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2008 Olympics
2008 Olympics
UPDATED: August 24, 2007 NO.34 AUG.23, 2007
Fanning the Olympic Flame
The National Indoor Stadium, with its signature fan-like roof, will be one of the three major venues for the Beijing Olympic Games

The fan has been a symbol of China for thousands of years. The earliest use of a fan is recorded in China 4,000 years ago and around 1,000 years ago folding fans were invented. Now, the iconic fan shape has inspired the design of the National Indoor Stadium.

Beijing Urban Engineering Design and Research Institute, which assumed part of the design work of the building, adopted the idea of a wavy roof mimicking an unfolded Chinese fan. This creative design, besides paying tribute to Chinese aesthetics, improves the consistency of all the Olympic buildings.

However, the fan-like design of the 81,000-square-meter stadium posed a serious technical challenge to its constructors and design team, which included architects from China Steel Construction Society and a consultation panel from the Beijing Municipal Government.

How to mount the huge roof safely on the building was a formidable engineering task since the structure's span was unprecedented. Whether the completed stadium could pass an earthquake test was another concern for designers.

To make sure the articulately calculated scheme could move from blueprint to reality, designers built a one-10th-scale model to test the design's strength at 300 different points and the results dismissed concerns. The design proved sustainable and scored high in quake tests. The design process also adopted three dimensional simulation technologies to avoid new problems popping up during the engineering stage.

Environment-friendly construction materials were used during the construction of the stadium, which are expected to become a role model for the future. The building required backfill depths of two to four meters in different places. Instead of the common backfill material of concrete using sand and gravel, exploitation of which could endanger the ecological environment, the construction of the stadium used a more environment-friendly fill made of scrap steel residue from the largest steel company in Beijing that had been piled up for years. After processing, these steel scraps were mixed with small amounts of concrete and became backfill that met national standards in density, moisture and radioactivity.

According to one stadium designer, Chen Jinke, from Beijing Urban Engineering Design and Research Institute, the novel backfill made from steel scrap saved construction costs and time, and also succeeded in recycling deserted scrap steel, which could otherwise have been garbage. "I believe this project will provide precious references for similar projects in the future," said Chen.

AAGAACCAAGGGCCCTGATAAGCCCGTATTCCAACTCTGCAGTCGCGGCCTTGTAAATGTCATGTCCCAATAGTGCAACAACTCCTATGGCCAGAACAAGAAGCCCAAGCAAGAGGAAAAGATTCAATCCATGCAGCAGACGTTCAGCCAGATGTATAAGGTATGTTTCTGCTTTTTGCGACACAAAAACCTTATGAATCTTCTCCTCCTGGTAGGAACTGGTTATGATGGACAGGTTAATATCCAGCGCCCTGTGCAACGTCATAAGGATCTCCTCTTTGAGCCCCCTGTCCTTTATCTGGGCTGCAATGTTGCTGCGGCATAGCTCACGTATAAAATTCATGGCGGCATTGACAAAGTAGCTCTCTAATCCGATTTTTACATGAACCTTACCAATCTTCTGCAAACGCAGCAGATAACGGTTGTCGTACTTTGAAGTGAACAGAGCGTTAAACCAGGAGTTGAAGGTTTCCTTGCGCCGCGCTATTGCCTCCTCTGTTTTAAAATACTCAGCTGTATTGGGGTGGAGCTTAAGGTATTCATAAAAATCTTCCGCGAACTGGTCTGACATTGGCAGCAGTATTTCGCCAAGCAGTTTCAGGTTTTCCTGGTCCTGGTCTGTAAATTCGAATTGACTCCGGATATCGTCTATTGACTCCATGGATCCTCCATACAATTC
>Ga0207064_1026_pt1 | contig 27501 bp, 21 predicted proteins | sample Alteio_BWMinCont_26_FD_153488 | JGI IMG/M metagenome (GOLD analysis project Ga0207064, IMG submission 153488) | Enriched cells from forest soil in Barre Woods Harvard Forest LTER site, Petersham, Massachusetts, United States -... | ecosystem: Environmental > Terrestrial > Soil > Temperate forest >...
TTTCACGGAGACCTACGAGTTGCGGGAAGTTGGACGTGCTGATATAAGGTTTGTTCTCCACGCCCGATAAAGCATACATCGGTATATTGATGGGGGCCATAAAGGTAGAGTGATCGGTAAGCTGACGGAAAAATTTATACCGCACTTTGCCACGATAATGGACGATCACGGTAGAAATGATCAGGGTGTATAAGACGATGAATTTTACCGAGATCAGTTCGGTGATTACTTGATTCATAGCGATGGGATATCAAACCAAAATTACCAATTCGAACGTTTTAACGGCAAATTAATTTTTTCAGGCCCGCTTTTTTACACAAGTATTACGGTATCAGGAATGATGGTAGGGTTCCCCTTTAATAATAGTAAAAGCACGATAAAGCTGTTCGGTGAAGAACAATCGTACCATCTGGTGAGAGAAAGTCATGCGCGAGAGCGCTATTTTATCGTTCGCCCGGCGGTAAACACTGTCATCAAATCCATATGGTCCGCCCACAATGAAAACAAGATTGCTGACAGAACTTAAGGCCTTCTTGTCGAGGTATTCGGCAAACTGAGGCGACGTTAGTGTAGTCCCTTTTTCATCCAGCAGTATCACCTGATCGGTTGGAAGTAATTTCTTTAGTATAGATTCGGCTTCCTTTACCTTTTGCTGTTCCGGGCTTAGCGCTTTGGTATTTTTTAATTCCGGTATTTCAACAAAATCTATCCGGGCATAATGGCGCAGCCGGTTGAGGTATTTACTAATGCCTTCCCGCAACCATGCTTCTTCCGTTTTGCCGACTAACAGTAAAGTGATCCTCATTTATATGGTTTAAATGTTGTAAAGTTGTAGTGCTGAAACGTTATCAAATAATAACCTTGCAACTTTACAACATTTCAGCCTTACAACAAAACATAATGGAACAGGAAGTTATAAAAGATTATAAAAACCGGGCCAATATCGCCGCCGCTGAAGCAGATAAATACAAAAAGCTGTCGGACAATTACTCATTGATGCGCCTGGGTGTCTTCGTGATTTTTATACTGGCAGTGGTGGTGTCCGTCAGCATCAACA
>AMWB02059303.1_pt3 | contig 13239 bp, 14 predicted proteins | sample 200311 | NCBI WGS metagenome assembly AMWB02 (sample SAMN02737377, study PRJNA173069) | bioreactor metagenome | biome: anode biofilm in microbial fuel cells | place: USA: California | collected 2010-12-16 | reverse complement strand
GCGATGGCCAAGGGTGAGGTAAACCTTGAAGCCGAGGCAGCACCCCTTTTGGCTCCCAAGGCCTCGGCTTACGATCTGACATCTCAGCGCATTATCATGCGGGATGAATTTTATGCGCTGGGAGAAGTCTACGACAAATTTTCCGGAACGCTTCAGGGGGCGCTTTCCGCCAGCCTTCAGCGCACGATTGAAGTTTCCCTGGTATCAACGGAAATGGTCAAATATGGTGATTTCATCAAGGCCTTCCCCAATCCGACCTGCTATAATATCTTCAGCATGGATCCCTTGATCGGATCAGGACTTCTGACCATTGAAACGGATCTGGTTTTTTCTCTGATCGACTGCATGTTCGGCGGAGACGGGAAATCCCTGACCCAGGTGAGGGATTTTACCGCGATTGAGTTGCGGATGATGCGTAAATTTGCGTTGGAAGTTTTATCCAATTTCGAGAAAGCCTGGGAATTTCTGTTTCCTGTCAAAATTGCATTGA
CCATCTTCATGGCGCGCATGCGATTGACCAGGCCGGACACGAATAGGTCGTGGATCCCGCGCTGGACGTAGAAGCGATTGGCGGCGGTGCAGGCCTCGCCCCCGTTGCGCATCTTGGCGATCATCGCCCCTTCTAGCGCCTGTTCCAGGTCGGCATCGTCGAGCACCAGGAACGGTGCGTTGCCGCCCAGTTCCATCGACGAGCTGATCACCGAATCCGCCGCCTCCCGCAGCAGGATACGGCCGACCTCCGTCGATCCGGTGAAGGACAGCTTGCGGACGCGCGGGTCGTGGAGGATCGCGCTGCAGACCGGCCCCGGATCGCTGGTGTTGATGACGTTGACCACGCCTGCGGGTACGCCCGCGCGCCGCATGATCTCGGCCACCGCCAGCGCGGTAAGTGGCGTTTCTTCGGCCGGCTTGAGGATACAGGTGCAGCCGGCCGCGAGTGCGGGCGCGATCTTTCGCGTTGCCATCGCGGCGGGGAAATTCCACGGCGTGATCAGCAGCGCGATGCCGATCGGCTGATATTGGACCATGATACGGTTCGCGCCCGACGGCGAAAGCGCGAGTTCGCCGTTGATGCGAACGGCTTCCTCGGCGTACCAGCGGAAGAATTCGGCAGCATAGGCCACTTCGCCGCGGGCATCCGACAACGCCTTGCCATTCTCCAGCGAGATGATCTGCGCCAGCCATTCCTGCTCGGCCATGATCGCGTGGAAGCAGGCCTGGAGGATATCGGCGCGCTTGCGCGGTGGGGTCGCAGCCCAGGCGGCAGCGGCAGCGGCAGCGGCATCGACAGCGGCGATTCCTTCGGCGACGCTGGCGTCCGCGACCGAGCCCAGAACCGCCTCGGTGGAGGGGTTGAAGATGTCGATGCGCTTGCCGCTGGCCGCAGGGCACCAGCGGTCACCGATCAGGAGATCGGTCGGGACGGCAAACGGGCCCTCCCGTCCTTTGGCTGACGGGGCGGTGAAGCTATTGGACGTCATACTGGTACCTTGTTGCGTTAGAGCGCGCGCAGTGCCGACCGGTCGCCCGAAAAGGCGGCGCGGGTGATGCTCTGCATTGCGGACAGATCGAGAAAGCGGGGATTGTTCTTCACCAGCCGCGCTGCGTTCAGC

A total of 1,124 solar panels have been installed on the roof of the National Indoor Stadium. The panels have been installed on the roof and into the glass curtain wall at carefully designed angles, so as to avoid any aesthetic damage to the style and look of the architecture.

The designers of the project foresee a lifetime of 25 years for the solar batteries, which will generate 2.32 million kw/h of energy, the equivalent of 904.8 tons of standard coal (approximately 390 grams of standard coal are needed to produce 1 kw/h of electricity). This means that 2,352.5 tons of carbon dioxide, 21.7 tons of sulfur dioxide and 6.3 tons of nitrogen oxide will not be emitted into the atmosphere due to the use of these solar panels.

All the glass in the National Indoor Stadium has been coated with a low-emittance material. The coating reflects radiant infrared energy, thus keeping radiant heat on the same side of the glass from which it originated. This results in more efficient windows because: radiant heat originating from indoors is reflected back inside, thus keeping heat inside in the winter, and infrared radiation from the sun is reflected away, keeping it cooler inside in the summer.

As one of the three centerpiece Olympic venues, the 18,000 capacity stadium, due for completion in October, will host the artistic gymnastics, trampoline and handball tournaments, as well as wheelchair basketball for the Paralympic Games. The venue will be tested in November by two international events, the 2007 Artistic Gymnastics International Invitational Tournament and the 2007 Trampoline Gymnastics International Invitational Tournament.

To separate the audience from the athletes before the games, the stadium has designed automobile entrances especially for athletes, journalists and VIPs.

Since the National Indoor Stadium could be used to stage concerts after the Beijing Olympic Games, designers have given a lot of thought to screening the audience from any outside noise. "We have conducted rain noise tests in labs in Tsinghua University, and achieved satisfactory results. That is, we can hardly hear any noise during a rainstorm," said Zhang Guoqiang, Manager of the construction. He said the 25-cm-thick nine-layer metal protection on the interior wall is responsible for eliminating rain noise. "We have also adopted measures to eliminate noise from the air conditioning system to upgrade the sound quality of the stadium," said Zhang.

Wang Bing, a member of the design team, added that to prepare for the use of the stadium as a conference or exhibition hall in the future, the wooden floor was designed so that it can be removed in half a day.

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